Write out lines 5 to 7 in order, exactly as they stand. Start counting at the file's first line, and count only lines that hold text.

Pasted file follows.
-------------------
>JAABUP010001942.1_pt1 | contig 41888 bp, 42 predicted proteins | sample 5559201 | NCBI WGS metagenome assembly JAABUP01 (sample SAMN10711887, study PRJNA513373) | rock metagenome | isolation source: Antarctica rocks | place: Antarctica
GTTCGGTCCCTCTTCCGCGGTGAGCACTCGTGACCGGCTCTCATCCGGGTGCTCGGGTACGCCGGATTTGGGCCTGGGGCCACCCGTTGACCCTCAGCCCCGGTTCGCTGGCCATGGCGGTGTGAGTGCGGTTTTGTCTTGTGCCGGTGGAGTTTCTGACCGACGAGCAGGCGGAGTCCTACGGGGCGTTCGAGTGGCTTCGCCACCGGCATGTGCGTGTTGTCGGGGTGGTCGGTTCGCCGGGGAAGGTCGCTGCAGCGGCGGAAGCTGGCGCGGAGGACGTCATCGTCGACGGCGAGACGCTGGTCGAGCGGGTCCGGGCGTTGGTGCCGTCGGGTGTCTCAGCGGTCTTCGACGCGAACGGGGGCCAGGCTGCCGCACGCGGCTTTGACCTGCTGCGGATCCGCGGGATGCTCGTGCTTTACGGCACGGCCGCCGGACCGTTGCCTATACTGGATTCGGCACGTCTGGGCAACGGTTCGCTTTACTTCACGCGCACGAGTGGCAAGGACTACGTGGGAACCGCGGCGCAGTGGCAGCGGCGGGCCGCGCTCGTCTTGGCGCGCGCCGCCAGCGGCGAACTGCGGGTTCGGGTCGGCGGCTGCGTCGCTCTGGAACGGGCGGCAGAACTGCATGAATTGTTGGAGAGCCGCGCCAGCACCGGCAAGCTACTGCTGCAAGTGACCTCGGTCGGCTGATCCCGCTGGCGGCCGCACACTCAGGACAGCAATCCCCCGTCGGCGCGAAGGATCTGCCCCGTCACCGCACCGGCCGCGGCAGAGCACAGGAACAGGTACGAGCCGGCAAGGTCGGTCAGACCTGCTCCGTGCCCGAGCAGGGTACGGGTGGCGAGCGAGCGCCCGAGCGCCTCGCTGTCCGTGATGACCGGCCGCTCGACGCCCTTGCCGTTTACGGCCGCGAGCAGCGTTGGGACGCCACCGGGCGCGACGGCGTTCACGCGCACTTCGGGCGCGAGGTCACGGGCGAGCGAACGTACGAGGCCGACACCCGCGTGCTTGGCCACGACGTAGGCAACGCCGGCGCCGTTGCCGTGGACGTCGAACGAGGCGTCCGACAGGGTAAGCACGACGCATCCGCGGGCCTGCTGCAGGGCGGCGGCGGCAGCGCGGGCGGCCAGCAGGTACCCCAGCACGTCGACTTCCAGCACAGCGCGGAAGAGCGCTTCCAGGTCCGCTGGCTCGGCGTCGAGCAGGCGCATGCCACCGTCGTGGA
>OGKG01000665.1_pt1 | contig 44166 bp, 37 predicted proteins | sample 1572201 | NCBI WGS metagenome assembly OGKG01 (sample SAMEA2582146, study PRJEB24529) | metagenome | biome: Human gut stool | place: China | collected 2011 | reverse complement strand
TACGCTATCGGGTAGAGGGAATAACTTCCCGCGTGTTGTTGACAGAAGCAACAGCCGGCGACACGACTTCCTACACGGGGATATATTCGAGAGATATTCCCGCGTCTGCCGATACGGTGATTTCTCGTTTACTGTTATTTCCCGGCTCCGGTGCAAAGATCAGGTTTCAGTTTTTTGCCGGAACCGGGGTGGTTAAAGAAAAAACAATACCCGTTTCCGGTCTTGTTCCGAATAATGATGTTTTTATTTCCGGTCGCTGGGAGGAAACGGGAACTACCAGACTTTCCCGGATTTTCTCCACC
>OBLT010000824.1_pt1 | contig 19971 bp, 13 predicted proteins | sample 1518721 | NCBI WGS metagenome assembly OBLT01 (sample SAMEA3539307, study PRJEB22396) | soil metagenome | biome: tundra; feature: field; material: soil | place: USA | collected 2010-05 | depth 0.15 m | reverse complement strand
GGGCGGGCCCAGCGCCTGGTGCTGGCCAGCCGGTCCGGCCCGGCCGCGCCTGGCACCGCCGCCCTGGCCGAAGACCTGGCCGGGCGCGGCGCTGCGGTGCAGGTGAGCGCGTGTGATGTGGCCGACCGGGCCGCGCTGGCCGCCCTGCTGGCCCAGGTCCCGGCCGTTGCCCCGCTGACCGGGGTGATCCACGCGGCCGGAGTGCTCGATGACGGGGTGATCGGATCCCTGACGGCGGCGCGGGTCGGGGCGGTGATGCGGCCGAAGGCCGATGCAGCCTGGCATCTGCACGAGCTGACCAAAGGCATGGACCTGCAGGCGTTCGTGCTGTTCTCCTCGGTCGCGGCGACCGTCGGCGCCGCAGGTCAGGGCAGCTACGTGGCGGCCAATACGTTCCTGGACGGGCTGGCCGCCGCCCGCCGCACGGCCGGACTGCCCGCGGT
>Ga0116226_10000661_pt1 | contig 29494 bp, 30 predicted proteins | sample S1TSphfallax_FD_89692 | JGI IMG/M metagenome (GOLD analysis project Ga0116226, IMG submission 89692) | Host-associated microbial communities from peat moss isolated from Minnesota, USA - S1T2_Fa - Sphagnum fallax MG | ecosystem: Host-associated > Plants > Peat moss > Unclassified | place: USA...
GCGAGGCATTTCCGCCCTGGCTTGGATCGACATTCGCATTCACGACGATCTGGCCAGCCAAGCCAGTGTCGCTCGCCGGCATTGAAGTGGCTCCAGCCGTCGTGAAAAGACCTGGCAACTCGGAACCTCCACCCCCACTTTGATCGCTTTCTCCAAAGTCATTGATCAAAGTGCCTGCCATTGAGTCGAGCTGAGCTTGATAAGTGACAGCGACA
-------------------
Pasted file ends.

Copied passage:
>OBLT010000824.1_pt1 | contig 19971 bp, 13 predicted proteins | sample 1518721 | NCBI WGS metagenome assembly OBLT01 (sample SAMEA3539307, study PRJEB22396) | soil metagenome | biome: tundra; feature: field; material: soil | place: USA | collected 2010-05 | depth 0.15 m | reverse complement strand
GGGCGGGCCCAGCGCCTGGTGCTGGCCAGCCGGTCCGGCCCGGCCGCGCCTGGCACCGCCGCCCTGGCCGAAGACCTGGCCGGGCGCGGCGCTGCGGTGCAGGTGAGCGCGTGTGATGTGGCCGACCGGGCCGCGCTGGCCGCCCTGCTGGCCCAGGTCCCGGCCGTTGCCCCGCTGACCGGGGTGATCCACGCGGCCGGAGTGCTCGATGACGGGGTGATCGGATCCCTGACGGCGGCGCGGGTCGGGGCGGTGATGCGGCCGAAGGCCGATGCAGCCTGGCATCTGCACGAGCTGACCAAAGGCATGGACCTGCAGGCGTTCGTGCTGTTCTCCTCGGTCGCGGCGACCGTCGGCGCCGCAGGTCAGGGCAGCTACGTGGCGGCCAATACGTTCCTGGACGGGCTGGCCGCCGCCCGCCGCACGGCCGGACTGCCCGCGGT
>Ga0116226_10000661_pt1 | contig 29494 bp, 30 predicted proteins | sample S1TSphfallax_FD_89692 | JGI IMG/M metagenome (GOLD analysis project Ga0116226, IMG submission 89692) | Host-associated microbial communities from peat moss isolated from Minnesota, USA - S1T2_Fa - Sphagnum fallax MG | ecosystem: Host-associated > Plants > Peat moss > Unclassified | place: USA...